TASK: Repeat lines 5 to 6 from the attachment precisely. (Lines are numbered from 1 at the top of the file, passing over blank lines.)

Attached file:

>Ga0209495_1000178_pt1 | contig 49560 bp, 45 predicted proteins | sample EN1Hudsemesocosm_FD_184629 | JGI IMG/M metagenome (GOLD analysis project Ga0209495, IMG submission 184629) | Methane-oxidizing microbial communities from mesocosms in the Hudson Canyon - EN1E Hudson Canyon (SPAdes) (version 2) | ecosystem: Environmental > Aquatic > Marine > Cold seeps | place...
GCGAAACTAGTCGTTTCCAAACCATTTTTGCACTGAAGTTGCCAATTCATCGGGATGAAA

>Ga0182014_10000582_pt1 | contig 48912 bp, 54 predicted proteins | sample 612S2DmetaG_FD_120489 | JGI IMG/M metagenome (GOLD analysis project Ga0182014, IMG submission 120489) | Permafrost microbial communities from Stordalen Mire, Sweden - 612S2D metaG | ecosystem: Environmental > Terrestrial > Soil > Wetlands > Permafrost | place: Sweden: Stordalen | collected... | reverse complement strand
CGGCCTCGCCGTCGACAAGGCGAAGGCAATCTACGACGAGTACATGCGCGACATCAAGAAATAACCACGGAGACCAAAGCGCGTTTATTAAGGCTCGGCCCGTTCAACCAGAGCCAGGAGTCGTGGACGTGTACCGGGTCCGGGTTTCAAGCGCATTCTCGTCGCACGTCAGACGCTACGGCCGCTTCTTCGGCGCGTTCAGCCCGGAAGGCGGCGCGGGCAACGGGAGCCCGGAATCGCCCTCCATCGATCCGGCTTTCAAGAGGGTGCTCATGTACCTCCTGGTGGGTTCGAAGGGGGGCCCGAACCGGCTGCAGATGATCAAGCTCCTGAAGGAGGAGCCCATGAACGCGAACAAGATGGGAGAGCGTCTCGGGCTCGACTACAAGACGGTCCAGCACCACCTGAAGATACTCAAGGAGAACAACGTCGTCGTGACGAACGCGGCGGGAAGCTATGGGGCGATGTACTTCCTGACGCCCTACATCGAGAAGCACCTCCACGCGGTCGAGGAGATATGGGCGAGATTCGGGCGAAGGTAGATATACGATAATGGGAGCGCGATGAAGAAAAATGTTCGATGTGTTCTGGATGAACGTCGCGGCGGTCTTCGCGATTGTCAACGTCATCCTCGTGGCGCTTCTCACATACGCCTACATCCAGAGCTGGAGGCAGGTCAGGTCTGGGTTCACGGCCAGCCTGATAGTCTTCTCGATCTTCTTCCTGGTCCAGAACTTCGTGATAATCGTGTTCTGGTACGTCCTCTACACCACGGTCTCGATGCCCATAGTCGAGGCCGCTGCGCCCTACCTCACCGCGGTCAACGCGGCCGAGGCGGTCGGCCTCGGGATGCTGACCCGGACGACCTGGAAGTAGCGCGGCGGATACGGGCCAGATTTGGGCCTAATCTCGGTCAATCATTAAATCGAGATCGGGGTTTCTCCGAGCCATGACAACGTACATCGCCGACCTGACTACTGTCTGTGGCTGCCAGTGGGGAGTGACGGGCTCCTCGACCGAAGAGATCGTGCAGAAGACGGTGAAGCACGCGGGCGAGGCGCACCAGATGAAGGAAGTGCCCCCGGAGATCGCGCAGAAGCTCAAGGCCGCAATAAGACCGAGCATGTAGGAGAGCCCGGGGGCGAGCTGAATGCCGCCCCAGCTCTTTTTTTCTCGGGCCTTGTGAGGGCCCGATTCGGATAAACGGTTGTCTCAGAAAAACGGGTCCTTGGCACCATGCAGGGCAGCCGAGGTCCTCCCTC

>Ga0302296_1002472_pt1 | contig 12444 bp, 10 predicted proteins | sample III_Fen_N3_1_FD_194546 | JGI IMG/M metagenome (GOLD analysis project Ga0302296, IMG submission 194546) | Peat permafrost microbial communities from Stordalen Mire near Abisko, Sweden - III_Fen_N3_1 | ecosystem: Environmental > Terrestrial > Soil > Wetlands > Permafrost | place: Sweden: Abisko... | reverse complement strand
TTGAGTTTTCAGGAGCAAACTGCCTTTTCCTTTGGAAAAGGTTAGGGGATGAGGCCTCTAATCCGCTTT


>Ga0302296_1002472_pt1 | contig 12444 bp, 10 predicted proteins | sample III_Fen_N3_1_FD_194546 | JGI IMG/M metagenome (GOLD analysis project Ga0302296, IMG submission 194546) | Peat permafrost microbial communities from Stordalen Mire near Abisko, Sweden - III_Fen_N3_1 | ecosystem: Environmental > Terrestrial > Soil > Wetlands > Permafrost | place: Sweden: Abisko... | reverse complement strand
TTGAGTTTTCAGGAGCAAACTGCCTTTTCCTTTGGAAAAGGTTAGGGGATGAGGCCTCTAATCCGCTTT